HAS MORE HEROES THAN YOU MIGHT THINK
by Whit Gibbons
August 3, 2008
stories are worth updating and retelling, especially when they have good
endings, such as this one.
last century, a man in Tuscaloosa, Alabama, began telling elected officials
and the general public about the historical, cultural, and environmental
significance of a local stream. The stream had suffered abuse by industrial
impacts and blatant disregard for environmental stewardship.
is John Wathen. The stream is called Hurricane Creek. Last week the Tuscaloosa
County Commission agreed to set aside 249 acres on the creek for a public
park. This enlightened action by the commission is commendable not only
for the land protection itself but for the recognition of John's message
as an important one to support. Several years ago I wrote a column about
John, praising his kind of environmental activism and lauding John himself
as a hero. To reprint parts of it today seems timely and appropriate.
causes or significant advances throughout history have heroes associated
with them. Ecology and environmentalism are no exception and the history
books will recognize some for many years. Aldo Leopold is known for advancing
principles of conservation. President Theodore Roosevelt implemented countless
conservation measures from his political vantage point. Archie Carr led
the way for international efforts to protect sea turtles.
chapters are always too short to acknowledge some of the lesser known,
but equally important, contributors to a better environment. I refer to
the countless numbers of people who are concerned about keeping a healthy
environment and who go about making a difference in local communities
through their commitment. We all know people like this, and the downside
of mentioning any one individual is that dozens of others who also contribute
go unmentioned. But that is the way of the world, so let me mention a
person, John Wathen, who is making a difference environmentally at a place,
Hurricane Creek, I am familiar with.
I have been
to the creek many times; my first memory of it was as a five-year-old
during World War II with my grandparents and seeing a clear stream running
over and around rocks big enough for a family picnic. High cliffs with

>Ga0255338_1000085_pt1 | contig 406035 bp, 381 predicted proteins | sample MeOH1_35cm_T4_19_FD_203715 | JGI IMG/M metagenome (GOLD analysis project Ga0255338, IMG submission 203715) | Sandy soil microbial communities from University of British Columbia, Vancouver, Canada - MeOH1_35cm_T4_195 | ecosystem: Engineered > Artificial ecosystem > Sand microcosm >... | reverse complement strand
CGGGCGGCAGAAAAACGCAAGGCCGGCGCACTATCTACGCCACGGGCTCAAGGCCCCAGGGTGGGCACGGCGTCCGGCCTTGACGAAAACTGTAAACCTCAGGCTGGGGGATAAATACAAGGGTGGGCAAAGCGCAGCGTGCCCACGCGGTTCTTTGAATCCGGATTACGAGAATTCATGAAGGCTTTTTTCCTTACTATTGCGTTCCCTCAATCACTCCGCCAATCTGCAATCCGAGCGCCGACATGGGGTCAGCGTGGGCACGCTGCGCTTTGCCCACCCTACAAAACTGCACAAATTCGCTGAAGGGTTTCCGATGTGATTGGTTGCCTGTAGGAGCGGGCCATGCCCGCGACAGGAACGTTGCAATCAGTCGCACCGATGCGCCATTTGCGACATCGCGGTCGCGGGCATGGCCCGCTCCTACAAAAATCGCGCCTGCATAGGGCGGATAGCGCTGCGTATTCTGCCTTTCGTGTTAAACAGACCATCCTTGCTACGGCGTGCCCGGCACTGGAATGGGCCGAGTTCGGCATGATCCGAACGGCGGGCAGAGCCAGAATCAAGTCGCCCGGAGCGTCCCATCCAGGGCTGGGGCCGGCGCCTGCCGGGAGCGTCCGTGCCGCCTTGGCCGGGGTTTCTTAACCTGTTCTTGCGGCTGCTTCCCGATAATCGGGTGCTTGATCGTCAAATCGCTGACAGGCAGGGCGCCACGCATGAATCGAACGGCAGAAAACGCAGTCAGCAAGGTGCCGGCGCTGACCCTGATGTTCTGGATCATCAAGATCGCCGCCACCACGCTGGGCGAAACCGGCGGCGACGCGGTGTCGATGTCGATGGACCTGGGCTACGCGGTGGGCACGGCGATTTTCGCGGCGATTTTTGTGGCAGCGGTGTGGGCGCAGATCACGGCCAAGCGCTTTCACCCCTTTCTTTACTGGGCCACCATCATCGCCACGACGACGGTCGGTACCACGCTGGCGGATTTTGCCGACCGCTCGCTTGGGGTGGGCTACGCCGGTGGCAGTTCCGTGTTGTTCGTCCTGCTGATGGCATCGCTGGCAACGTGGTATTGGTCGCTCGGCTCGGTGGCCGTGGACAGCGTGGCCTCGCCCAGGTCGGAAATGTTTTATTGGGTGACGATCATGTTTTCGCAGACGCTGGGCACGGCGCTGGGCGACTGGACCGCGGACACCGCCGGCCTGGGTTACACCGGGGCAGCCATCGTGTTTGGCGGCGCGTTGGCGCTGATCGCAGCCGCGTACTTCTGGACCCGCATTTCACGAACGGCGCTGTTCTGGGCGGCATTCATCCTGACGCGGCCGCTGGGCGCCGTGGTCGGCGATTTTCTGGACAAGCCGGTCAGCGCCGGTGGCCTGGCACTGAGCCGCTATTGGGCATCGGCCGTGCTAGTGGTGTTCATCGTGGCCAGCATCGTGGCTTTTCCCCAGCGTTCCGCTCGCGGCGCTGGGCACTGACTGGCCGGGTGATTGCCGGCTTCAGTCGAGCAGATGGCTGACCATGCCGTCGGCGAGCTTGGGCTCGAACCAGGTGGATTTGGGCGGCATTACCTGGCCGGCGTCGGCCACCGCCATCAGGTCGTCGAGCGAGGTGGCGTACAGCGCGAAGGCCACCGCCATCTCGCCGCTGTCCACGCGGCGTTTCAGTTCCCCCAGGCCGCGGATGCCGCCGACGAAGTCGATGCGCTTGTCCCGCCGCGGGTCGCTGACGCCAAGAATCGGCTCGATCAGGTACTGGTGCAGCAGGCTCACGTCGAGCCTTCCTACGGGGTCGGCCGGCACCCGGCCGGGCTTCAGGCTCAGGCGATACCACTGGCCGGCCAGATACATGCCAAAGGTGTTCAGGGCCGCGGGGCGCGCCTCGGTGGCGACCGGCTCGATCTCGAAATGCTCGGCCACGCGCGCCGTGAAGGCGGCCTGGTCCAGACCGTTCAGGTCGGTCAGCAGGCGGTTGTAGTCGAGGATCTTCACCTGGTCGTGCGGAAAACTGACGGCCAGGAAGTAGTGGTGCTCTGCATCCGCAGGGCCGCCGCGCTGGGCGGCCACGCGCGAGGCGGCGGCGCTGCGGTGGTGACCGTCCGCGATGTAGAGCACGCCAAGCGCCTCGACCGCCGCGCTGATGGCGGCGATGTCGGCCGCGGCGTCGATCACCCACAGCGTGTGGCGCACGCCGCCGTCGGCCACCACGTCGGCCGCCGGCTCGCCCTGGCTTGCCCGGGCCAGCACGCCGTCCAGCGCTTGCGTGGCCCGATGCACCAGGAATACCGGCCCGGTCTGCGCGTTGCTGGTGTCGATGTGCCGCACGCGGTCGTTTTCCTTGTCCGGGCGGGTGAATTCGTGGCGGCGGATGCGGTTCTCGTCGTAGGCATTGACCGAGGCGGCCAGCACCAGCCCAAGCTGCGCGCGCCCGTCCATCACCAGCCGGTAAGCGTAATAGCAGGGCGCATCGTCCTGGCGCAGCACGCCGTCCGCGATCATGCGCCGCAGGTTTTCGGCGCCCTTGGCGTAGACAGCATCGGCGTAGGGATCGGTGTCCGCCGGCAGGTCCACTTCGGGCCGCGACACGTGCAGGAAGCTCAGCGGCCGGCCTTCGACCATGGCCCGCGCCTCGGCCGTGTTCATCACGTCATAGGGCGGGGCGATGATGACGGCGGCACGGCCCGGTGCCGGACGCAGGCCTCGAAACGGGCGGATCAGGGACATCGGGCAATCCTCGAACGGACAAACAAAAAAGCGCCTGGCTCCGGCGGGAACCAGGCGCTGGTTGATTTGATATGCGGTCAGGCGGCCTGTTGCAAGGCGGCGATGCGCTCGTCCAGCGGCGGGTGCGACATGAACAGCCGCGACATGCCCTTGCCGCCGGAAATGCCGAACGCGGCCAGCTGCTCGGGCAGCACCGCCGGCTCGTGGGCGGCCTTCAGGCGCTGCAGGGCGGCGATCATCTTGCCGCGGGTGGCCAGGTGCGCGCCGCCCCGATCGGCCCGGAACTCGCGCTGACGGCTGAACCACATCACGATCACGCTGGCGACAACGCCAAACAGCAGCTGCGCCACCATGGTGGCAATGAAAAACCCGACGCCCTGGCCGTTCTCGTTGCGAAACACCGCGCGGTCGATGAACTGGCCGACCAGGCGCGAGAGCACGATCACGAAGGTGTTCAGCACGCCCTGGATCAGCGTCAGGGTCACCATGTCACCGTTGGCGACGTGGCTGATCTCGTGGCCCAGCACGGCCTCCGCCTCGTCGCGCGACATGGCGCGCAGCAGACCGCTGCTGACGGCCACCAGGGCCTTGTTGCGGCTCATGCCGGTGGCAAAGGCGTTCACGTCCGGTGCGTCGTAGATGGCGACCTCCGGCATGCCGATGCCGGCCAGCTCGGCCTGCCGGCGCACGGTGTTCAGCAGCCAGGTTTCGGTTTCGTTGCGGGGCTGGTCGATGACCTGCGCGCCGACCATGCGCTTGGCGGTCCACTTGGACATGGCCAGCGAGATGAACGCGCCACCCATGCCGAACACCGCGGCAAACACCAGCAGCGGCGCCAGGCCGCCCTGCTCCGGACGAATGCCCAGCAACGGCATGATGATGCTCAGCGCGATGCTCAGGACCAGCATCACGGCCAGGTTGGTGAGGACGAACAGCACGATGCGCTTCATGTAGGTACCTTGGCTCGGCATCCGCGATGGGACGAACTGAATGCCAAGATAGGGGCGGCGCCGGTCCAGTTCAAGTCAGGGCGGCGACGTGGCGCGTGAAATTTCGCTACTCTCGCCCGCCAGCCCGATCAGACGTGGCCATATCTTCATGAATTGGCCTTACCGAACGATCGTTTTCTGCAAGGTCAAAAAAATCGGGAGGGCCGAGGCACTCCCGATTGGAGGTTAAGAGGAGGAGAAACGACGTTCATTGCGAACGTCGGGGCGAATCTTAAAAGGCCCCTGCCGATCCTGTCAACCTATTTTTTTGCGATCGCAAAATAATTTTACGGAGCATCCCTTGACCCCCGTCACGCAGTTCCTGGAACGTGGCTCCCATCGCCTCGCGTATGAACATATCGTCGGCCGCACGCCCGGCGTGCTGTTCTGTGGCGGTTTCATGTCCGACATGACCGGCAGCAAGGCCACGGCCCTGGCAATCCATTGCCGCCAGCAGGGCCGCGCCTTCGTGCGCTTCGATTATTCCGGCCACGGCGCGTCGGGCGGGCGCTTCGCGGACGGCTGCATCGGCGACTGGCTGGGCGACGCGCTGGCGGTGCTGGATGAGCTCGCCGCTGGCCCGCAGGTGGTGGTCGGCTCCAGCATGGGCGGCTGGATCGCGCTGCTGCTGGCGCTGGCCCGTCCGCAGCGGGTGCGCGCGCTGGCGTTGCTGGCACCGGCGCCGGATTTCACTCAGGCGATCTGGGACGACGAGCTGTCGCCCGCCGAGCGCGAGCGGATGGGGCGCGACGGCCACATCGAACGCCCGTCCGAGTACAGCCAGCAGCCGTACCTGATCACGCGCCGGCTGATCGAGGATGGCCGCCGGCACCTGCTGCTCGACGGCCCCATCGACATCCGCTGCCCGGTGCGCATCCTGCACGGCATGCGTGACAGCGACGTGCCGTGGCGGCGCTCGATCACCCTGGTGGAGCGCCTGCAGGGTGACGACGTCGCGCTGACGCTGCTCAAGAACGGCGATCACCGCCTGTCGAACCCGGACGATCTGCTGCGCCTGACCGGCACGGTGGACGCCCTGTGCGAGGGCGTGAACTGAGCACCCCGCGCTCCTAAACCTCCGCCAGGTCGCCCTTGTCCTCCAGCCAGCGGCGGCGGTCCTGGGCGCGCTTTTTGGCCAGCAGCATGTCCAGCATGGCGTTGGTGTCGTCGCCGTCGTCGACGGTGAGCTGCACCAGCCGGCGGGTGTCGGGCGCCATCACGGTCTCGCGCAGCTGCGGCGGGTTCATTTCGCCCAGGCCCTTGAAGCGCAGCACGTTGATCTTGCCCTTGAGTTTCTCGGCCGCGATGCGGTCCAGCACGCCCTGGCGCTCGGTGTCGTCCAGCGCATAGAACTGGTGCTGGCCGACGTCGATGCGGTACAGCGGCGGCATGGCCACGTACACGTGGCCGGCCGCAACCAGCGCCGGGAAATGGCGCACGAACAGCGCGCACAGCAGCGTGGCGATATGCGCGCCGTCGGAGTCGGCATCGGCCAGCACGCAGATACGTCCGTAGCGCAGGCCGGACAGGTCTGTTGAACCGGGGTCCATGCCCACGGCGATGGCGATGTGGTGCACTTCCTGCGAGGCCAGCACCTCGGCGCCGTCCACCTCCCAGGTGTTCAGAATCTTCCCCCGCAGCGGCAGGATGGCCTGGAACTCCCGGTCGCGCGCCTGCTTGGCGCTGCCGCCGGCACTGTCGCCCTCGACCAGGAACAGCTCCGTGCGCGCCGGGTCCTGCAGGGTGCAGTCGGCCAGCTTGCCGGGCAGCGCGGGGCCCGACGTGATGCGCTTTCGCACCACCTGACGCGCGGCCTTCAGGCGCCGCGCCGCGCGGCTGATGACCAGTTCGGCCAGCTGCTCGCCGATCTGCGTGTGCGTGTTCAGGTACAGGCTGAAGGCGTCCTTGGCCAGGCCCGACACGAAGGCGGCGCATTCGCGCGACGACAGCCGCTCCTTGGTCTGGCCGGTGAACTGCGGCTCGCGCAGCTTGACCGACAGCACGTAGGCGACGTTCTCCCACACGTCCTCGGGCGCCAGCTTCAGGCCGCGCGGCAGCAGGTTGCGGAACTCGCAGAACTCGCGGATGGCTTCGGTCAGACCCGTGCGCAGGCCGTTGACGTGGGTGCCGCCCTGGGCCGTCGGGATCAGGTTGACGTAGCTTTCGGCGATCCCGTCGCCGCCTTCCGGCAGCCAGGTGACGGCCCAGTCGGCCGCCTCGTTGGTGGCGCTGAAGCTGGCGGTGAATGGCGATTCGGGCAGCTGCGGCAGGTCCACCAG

hardwoods and pines framed the far side. Sandbars lined the near shore
up to the edge of the woodland. My memories are of deep pools with fish,
the sounds of swirling waters around rocks, and the fresh smell of outdoors.
many places in this country have such a creek, and the exact location
does not matter for my point, which is that in the years since my childhood,
Hurricane Creek has changed. Upstream pollution, trash from negligent
creek visitors, and a general degrading occurred over time. But the water
continued to pour forth, and the creek remained.
Then a man
named John Wathen set about to make some changes for the better, to return
Hurricane Creek to as close to its original pristine condition as possible.
He canoed the creek, picking up cans and bottles in the shallows and on
the shore, plucking plastic bags and wrappers from the vegetation. He
persuaded others to take up the cause of restoring a beautiful piece of
nature to its former self. He developed an organization called Friends
of Hurricane Creek.
faced the same obstacles from political and commercial interests that
anyone does when trying to set things right. Pollution is not an easy
thing to quell with big business and self-serving politics involved. Attitudes
are not always easy to change when a community decides that nothing can
be done because the problem's too big or the political opposition too
powerful. But Wathen persisted. He still persists. And the creek is again
beginning to look like my long-ago memory of it.
Creeks are all over the country, and most of them need a protector. Such
people do not always get mentioned in books on the history of the environment,
but their efforts are vital to all of us. We still have heroes around
who will work against steep odds to protect the environment. And every
one of them could use help.
finally be rewarded, as have John Wathen and Hurricane Creek, a place
I would like to take my own grandchildren.
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